The Magician's Nephew is a fantasy children's novel by C. S. Lewis, published in 1955 by The Bodley Head. It is the sixth published of seven novels in The Chronicles of Narnia (1950–1956). In recent editions, which sequence the books according to Narnia history, it is volume one of the series. Like the others, it was illustrated by Pauline Baynes whose work has been retained in many later editions. The Bodley Head was a new publisher for The Chronicles, a change from Geoffrey Bles who had published the previous five novels.
The Magician's Nephew is a prequel to the series. The middle third of the novel features the creation of the Narnia world by Aslan the lion, centred on a section of a lamp-post brought by accidental observers from London in 1900. The visitors then participate in the beginning of Narnia history, 1000 years before The Lion, the Witch and the Wardrobe[a] (which inaugurated the series in 1950).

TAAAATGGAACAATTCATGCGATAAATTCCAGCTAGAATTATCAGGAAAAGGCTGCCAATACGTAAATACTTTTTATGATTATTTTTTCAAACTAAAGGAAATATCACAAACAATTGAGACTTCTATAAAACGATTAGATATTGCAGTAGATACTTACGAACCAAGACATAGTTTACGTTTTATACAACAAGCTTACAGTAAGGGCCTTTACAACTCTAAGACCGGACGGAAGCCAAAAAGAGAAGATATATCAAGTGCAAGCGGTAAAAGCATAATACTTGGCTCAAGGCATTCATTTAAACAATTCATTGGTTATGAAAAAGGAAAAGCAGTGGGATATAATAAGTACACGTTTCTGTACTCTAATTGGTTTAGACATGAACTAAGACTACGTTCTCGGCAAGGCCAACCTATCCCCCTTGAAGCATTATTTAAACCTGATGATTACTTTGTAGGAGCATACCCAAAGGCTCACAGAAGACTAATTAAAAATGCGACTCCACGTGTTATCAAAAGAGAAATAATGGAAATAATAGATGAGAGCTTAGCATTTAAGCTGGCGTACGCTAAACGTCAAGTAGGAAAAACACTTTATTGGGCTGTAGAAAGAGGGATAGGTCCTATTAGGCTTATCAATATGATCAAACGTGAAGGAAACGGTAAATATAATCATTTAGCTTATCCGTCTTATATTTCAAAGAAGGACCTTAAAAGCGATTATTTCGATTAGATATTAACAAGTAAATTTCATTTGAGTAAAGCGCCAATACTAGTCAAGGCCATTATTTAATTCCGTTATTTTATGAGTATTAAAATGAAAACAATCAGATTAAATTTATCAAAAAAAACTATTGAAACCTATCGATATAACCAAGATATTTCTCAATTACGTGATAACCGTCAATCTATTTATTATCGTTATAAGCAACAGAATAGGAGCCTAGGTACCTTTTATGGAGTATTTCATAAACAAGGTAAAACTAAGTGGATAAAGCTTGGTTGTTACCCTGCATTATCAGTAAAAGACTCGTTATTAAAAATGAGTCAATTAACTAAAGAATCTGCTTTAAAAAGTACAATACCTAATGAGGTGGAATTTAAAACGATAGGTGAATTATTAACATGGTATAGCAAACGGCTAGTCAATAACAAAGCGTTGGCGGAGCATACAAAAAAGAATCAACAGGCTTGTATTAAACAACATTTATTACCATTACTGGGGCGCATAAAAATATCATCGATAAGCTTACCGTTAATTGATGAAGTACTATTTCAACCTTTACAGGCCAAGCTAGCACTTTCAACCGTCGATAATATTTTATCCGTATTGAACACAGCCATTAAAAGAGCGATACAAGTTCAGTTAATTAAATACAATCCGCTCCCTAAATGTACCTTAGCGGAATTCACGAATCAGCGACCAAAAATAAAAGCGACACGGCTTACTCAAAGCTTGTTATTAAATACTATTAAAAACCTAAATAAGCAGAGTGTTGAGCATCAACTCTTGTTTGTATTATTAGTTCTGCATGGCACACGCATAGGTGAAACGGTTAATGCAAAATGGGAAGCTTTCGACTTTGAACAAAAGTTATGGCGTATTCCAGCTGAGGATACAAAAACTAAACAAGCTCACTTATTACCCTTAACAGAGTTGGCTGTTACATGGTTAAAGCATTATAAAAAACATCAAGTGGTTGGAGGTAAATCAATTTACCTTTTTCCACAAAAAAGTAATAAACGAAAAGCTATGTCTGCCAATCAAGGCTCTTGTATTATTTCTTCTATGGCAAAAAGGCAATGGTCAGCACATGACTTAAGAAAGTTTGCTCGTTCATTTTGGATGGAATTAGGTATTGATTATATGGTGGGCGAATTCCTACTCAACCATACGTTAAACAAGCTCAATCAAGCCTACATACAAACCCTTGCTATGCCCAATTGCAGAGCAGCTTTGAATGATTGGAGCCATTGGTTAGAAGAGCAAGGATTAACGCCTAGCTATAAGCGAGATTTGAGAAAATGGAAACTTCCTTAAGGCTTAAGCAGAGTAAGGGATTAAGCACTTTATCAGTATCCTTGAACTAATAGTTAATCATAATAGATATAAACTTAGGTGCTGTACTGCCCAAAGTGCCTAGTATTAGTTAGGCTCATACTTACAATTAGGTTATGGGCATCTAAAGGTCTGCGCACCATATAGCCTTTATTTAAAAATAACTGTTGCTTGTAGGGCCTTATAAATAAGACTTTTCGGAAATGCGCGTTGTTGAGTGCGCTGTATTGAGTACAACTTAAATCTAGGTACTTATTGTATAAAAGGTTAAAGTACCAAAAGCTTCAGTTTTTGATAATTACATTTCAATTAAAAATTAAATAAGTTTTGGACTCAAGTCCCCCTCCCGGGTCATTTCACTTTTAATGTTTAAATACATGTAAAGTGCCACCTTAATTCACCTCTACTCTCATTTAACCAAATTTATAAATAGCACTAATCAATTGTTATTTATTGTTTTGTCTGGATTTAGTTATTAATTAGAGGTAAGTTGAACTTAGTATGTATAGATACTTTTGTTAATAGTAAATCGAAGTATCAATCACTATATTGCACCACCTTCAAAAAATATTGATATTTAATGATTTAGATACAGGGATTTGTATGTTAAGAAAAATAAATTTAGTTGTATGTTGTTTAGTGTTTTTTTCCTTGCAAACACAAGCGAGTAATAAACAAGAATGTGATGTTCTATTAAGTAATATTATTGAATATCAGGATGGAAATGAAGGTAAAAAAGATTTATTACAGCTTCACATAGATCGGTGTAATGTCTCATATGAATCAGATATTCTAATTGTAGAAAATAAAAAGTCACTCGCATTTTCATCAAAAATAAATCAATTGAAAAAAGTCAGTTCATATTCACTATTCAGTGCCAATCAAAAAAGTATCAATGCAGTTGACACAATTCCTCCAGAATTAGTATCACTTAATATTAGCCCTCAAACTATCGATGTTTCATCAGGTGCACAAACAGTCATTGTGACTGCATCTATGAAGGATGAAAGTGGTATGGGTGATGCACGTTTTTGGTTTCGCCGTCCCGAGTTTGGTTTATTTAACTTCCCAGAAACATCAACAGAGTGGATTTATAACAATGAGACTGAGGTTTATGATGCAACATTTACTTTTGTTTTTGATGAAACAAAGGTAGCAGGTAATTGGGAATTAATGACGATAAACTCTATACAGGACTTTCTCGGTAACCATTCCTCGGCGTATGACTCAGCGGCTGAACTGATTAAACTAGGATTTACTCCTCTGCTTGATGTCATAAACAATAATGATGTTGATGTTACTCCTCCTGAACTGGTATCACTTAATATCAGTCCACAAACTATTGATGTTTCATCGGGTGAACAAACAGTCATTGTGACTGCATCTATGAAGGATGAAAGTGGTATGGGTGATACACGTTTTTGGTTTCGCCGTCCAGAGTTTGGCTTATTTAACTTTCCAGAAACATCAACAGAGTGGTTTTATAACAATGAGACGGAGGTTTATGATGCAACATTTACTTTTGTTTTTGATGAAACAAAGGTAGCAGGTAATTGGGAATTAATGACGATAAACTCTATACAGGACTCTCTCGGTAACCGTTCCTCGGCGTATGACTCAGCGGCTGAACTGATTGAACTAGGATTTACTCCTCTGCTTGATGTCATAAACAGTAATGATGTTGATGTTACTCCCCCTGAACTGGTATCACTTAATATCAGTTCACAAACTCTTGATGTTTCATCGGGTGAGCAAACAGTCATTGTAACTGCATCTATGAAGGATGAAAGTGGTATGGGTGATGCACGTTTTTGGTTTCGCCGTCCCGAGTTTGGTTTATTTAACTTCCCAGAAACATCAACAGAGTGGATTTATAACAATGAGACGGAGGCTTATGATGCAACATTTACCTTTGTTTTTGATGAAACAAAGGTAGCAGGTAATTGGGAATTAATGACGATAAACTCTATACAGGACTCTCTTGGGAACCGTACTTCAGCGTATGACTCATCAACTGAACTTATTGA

The frame story, set in England, features two children ensnared in experimental travel via "the wood between the worlds". Thus, the novel shows Narnia and our middle-aged world to be only two of many in a multiverse, which changes as some worlds begin and others end. It also explains the origin of foreign elements in Narnia, not only the lamp-post but also the White Witch and a human king and queen.
Lewis began The Magician's Nephew soon after completing The Lion, the Witch and the Wardrobe, spurred by a friend's question about the lamp-post in the middle of nowhere, but he needed more than five years to complete it. The story includes several autobiographical elements and explores a number of themes with general moral and Christian implications, including atonement, original sin, temptation and the order of nature.